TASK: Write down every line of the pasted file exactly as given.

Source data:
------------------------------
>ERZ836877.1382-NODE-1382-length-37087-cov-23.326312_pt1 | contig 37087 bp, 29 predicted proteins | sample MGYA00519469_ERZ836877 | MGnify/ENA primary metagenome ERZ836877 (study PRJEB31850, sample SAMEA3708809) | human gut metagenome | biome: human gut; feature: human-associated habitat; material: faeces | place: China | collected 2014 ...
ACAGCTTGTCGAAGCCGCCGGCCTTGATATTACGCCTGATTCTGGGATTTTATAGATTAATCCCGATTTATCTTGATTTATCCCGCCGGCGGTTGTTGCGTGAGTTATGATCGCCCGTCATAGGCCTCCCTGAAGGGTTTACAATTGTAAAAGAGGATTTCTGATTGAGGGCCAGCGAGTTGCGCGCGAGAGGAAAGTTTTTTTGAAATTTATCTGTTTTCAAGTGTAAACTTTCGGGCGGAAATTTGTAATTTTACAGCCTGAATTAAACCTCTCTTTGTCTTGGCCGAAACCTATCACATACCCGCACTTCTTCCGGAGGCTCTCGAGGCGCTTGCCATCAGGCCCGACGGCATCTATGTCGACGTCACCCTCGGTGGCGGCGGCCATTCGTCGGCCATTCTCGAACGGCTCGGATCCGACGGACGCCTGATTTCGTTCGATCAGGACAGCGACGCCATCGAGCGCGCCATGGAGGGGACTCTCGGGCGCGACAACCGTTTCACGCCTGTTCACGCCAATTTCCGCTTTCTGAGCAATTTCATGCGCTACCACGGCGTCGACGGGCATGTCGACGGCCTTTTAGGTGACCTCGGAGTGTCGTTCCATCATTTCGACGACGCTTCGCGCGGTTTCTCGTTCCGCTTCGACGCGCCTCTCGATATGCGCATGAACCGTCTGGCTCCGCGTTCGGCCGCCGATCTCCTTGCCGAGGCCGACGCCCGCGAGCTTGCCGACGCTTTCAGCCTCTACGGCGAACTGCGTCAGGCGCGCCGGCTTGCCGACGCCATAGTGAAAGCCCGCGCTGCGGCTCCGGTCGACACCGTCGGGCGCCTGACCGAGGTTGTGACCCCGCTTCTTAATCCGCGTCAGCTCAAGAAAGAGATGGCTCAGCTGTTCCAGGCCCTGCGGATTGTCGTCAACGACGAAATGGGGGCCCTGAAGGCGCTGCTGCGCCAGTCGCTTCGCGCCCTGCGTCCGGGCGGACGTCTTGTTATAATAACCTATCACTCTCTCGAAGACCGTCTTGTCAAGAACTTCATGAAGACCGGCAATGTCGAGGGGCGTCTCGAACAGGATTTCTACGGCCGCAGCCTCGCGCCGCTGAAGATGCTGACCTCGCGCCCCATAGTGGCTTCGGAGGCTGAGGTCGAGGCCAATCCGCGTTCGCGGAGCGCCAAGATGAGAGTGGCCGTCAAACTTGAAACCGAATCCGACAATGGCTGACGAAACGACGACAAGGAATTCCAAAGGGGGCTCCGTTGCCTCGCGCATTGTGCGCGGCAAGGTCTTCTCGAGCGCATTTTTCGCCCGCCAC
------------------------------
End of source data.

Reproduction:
>ERZ836877.1382-NODE-1382-length-37087-cov-23.326312_pt1 | contig 37087 bp, 29 predicted proteins | sample MGYA00519469_ERZ836877 | MGnify/ENA primary metagenome ERZ836877 (study PRJEB31850, sample SAMEA3708809) | human gut metagenome | biome: human gut; feature: human-associated habitat; material: faeces | place: China | collected 2014 ...
ACAGCTTGTCGAAGCCGCCGGCCTTGATATTACGCCTGATTCTGGGATTTTATAGATTAATCCCGATTTATCTTGATTTATCCCGCCGGCGGTTGTTGCGTGAGTTATGATCGCCCGTCATAGGCCTCCCTGAAGGGTTTACAATTGTAAAAGAGGATTTCTGATTGAGGGCCAGCGAGTTGCGCGCGAGAGGAAAGTTTTTTTGAAATTTATCTGTTTTCAAGTGTAAACTTTCGGGCGGAAATTTGTAATTTTACAGCCTGAATTAAACCTCTCTTTGTCTTGGCCGAAACCTATCACATACCCGCACTTCTTCCGGAGGCTCTCGAGGCGCTTGCCATCAGGCCCGACGGCATCTATGTCGACGTCACCCTCGGTGGCGGCGGCCATTCGTCGGCCATTCTCGAACGGCTCGGATCCGACGGACGCCTGATTTCGTTCGATCAGGACAGCGACGCCATCGAGCGCGCCATGGAGGGGACTCTCGGGCGCGACAACCGTTTCACGCCTGTTCACGCCAATTTCCGCTTTCTGAGCAATTTCATGCGCTACCACGGCGTCGACGGGCATGTCGACGGCCTTTTAGGTGACCTCGGAGTGTCGTTCCATCATTTCGACGACGCTTCGCGCGGTTTCTCGTTCCGCTTCGACGCGCCTCTCGATATGCGCATGAACCGTCTGGCTCCGCGTTCGGCCGCCGATCTCCTTGCCGAGGCCGACGCCCGCGAGCTTGCCGACGCTTTCAGCCTCTACGGCGAACTGCGTCAGGCGCGCCGGCTTGCCGACGCCATAGTGAAAGCCCGCGCTGCGGCTCCGGTCGACACCGTCGGGCGCCTGACCGAGGTTGTGACCCCGCTTCTTAATCCGCGTCAGCTCAAGAAAGAGATGGCTCAGCTGTTCCAGGCCCTGCGGATTGTCGTCAACGACGAAATGGGGGCCCTGAAGGCGCTGCTGCGCCAGTCGCTTCGCGCCCTGCGTCCGGGCGGACGTCTTGTTATAATAACCTATCACTCTCTCGAAGACCGTCTTGTCAAGAACTTCATGAAGACCGGCAATGTCGAGGGGCGTCTCGAACAGGATTTCTACGGCCGCAGCCTCGCGCCGCTGAAGATGCTGACCTCGCGCCCCATAGTGGCTTCGGAGGCTGAGGTCGAGGCCAATCCGCGTTCGCGGAGCGCCAAGATGAGAGTGGCCGTCAAACTTGAAACCGAATCCGACAATGGCTGACGAAACGACGACAAGGAATTCCAAAGGGGGCTCCGTTGCCTCGCGCATTGTGCGCGGCAAGGTCTTCTCGAGCGCATTTTTCGCCCGCCAC